The needs of young adult carers can be particularly invisible. Whilst the average age for becoming a young carer is 10, with many providing care to a family member for several years, as few as 2 in 10 will have a formal assessment of their needs. This is borne out by the low numbers receiving a service in Lincolnshire in 2016 (Source: Carers Trust (2014), Time to be heard).

Young adult carers take on significant additional responsibilities which can make the transitions from childhood to adulthood especially complex and challenging. The difficulties they experience as a result of their caring role can have significant and long term negative impacts on their engagement with education and employment, and their overall physical and emotional wellbeing, evidenced by a large body of research.

  • 35% of young adult carers had not informed their school they were a carer, with the most common reason cited was 'no point'.
  • 25% of young adult carers had not informed college or university staff for the same reason
  • 45% said they did not have a particular person at college or university who recognised they were a carer or helped them. (Source: Lempick and Becker (2014) Young Adult Carers at School: experiences and perceptions of caring and education)

Research by the Audit Commission in 2010 (Against the odds: targeted briefing – young carers) found that young adult carers between the ages of 16-18 had a much greater chance of not being in education, employment or training (NEET) than the national average. Of these, 75% had been NEET at least once (compared with 25% of all young people) and 42% had been NEET for six months or more (compared with 10% of all young people).

Young adult carers are less likely to enter further or higher education. A young carer at Year 9 has a one in three chance of becoming NEET, compared to a 1 in 4 chance for non-carers. The national NEET profile for young carers is higher than the national profile (Source: The Children's Society (2013), Hidden from View). Being NEET between the ages of 16-19 can have a huge impact on a person's outcomes later on in life. The Department of Education recognises that 'being NEET can be associated with negative outcomes later in life, including unemployment, reduced earnings, poor health and depression. These outcomes have a cost for both the individual and the economy' (Source: Department of Education, 2013).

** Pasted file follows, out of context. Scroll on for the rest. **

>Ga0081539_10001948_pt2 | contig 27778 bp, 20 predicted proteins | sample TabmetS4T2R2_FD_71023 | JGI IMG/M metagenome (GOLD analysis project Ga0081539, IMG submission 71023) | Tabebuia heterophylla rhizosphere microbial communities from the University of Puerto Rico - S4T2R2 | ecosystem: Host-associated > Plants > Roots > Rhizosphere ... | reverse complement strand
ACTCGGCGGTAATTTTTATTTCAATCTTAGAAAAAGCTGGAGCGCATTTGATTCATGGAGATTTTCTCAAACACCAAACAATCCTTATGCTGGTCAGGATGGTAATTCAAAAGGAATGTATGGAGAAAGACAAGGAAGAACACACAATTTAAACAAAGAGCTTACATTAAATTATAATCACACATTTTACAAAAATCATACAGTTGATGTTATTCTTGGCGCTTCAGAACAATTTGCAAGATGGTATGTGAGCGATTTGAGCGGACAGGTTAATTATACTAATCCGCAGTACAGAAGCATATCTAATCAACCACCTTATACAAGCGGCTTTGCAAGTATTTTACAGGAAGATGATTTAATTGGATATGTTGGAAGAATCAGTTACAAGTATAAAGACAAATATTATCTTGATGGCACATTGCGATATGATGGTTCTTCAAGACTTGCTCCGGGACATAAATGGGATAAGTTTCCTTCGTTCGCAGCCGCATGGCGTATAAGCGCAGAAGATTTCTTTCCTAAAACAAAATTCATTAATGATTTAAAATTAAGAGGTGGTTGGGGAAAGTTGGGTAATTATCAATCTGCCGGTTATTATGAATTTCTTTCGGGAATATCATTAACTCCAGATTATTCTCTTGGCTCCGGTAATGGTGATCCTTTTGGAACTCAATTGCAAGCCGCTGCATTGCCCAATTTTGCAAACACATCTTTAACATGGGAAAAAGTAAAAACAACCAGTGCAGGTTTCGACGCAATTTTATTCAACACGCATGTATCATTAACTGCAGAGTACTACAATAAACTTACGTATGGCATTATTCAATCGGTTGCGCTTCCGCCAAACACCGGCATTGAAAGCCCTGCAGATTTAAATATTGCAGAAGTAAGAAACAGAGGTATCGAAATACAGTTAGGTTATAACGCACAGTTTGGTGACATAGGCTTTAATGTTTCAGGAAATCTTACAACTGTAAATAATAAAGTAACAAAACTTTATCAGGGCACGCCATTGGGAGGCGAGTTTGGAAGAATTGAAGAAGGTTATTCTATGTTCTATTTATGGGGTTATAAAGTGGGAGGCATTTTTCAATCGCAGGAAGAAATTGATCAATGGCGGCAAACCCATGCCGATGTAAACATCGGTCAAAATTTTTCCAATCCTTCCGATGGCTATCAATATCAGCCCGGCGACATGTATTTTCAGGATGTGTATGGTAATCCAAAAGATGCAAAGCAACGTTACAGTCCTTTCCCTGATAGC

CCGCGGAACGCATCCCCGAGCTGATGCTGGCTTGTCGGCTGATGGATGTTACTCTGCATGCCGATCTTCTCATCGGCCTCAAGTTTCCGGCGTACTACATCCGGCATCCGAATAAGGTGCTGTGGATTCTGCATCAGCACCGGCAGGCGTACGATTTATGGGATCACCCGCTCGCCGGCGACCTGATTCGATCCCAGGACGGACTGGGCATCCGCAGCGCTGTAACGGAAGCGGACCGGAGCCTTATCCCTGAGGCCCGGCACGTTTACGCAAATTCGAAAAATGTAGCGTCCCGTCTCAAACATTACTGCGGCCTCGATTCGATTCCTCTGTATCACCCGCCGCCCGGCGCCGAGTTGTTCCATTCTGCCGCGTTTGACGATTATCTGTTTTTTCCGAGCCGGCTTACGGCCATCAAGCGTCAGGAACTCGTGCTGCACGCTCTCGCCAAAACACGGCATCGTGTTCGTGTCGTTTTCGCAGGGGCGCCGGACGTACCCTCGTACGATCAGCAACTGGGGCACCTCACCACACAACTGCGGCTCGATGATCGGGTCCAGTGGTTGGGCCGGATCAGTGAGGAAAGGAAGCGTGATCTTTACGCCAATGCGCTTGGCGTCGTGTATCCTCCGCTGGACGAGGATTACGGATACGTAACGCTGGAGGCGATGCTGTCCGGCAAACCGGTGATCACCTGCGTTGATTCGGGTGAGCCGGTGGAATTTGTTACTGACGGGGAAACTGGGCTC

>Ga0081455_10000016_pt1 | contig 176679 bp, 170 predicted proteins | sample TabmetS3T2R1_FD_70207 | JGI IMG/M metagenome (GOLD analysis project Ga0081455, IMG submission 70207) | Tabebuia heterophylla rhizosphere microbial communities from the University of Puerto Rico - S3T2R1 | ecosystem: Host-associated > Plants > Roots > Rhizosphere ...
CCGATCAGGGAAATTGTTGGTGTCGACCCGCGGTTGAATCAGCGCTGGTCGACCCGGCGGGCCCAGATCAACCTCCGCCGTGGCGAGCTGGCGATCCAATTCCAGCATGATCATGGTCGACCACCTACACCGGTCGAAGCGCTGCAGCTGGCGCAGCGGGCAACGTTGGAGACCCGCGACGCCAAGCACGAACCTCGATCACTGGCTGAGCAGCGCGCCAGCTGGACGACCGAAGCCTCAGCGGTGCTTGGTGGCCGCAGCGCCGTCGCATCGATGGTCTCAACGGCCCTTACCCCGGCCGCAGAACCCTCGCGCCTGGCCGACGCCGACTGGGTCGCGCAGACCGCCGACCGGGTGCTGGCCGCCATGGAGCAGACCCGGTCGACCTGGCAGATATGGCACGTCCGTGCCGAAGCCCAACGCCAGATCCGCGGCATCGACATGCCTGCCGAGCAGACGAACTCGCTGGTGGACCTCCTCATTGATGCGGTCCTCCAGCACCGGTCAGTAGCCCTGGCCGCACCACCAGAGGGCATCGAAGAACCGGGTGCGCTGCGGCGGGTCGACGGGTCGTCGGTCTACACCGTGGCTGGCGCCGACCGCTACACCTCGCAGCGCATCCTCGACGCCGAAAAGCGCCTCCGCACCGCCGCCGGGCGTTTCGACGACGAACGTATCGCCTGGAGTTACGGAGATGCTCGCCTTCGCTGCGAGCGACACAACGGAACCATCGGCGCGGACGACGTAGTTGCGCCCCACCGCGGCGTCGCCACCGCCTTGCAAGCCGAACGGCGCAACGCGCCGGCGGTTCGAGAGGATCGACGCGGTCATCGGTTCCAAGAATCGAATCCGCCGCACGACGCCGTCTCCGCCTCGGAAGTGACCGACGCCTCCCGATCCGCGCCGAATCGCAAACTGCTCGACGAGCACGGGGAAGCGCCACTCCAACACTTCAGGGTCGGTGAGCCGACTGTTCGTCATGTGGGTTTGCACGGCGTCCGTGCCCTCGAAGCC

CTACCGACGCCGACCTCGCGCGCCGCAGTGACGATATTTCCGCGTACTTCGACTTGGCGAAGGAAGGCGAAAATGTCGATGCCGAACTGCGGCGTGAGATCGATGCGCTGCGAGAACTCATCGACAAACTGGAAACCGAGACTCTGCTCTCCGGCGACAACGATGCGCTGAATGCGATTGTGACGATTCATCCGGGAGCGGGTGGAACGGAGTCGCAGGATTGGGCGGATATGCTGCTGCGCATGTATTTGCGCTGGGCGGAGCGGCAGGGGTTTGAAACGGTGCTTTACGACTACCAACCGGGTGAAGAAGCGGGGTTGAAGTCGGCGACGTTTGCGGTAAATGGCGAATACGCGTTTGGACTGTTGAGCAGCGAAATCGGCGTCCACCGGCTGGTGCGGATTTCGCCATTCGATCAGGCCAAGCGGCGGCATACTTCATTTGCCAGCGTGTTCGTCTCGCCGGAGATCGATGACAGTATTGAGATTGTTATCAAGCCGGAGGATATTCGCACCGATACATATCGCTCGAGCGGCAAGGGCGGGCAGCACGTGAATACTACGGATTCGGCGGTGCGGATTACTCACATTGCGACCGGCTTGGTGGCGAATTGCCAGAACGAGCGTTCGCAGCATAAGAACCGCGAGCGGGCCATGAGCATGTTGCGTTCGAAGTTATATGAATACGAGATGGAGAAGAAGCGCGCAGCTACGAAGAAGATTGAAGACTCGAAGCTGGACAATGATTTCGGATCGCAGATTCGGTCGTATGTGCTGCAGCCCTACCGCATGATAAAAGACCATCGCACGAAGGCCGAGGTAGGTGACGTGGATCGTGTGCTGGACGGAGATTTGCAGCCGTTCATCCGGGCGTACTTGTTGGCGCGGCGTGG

Of the young adult carers that do make it to college or university, many still face considerable challenges. Research by the University of Nottingham, looking at the experiences of 100 young adult carers in further and higher education, found that once there they may experience considerable difficulties and many consider dropping out because of their caring role. Issues with lateness or absence, balancing academic with caring responsibilities and a high prevalence of self-reported mental health problems (45%) clearly indicate young adult carers need to be identified early on and supported (Source: Becker and Sempick, 2014).

However many young adult carers are left struggling to complete their courses without adequate support. Over three quarters of young adult carers had communicated their caring role to their college or university, but nearly half felt there was no-one there who recognised them as a carer and helped them. Only a minority had had a carer's assessment, and almost a third reported their family was not receiving good services and support.

  • Most respondents were enjoying college or university (79%) but over half had difficulties relating to the carer role.
  • There was a link between providing a greater amount of care and regularly missing college or university
  • 39% of young adult carers in further or higher education rated their health as Just OK or poor
  • 45% reported having mental health problems including anxiety, depression and eating disorders.
  • The higher the level of care, the more likely the young adult carer was to find college or university difficult.
  • Young adult carers were four times more likely to drop out of college or university than students who were not young adult carers.
  • Only 46% said their family received good support and services.

(Source: Carers Trust (2014), Time to be heard)

Being a young carer and young adult carer also has an impact on early employment. The Longitudinal Survey of Young People in England provides long term data that confirms earlier research. It shows that young carers in employment aged 21/22 are more likely to be in lower skilled occupations, such as personal service, sales or customer service, and less likely to be in managerial, technical or skilled trade roles. (Source: The Children's Society 2013)

The body of research evidence shows significant associations between young people caring in their mid-teens and lower educational attainment by the age of 16, the knock on effect of lower job prospects and educational opportunities between 16-19, and likelihood of being in lower skilled occupations in early adulthood.

Findings from research into young adult carers and employment found that:

  • Young adult carers miss work an average of 17 days a year, with a further 79 affected because of their caring responsibilities.44% had chosen a job because it was close to home
  • 38% chose their job because it offered the flexibility to fit it around their caring responsibilities
  • The majority of young adult carers had told their manager about their caring role, but for 41% their manager was not supportive.
  • 21% of the young adult carers who had left school were NEET, a reflection on caring responsibilities affecting the ability to work at all.

College and university are important routes into employment for young adult carers. Young adult carers who had completed a university or college course were more likely to be in a job because it fitted with what they wanted to do.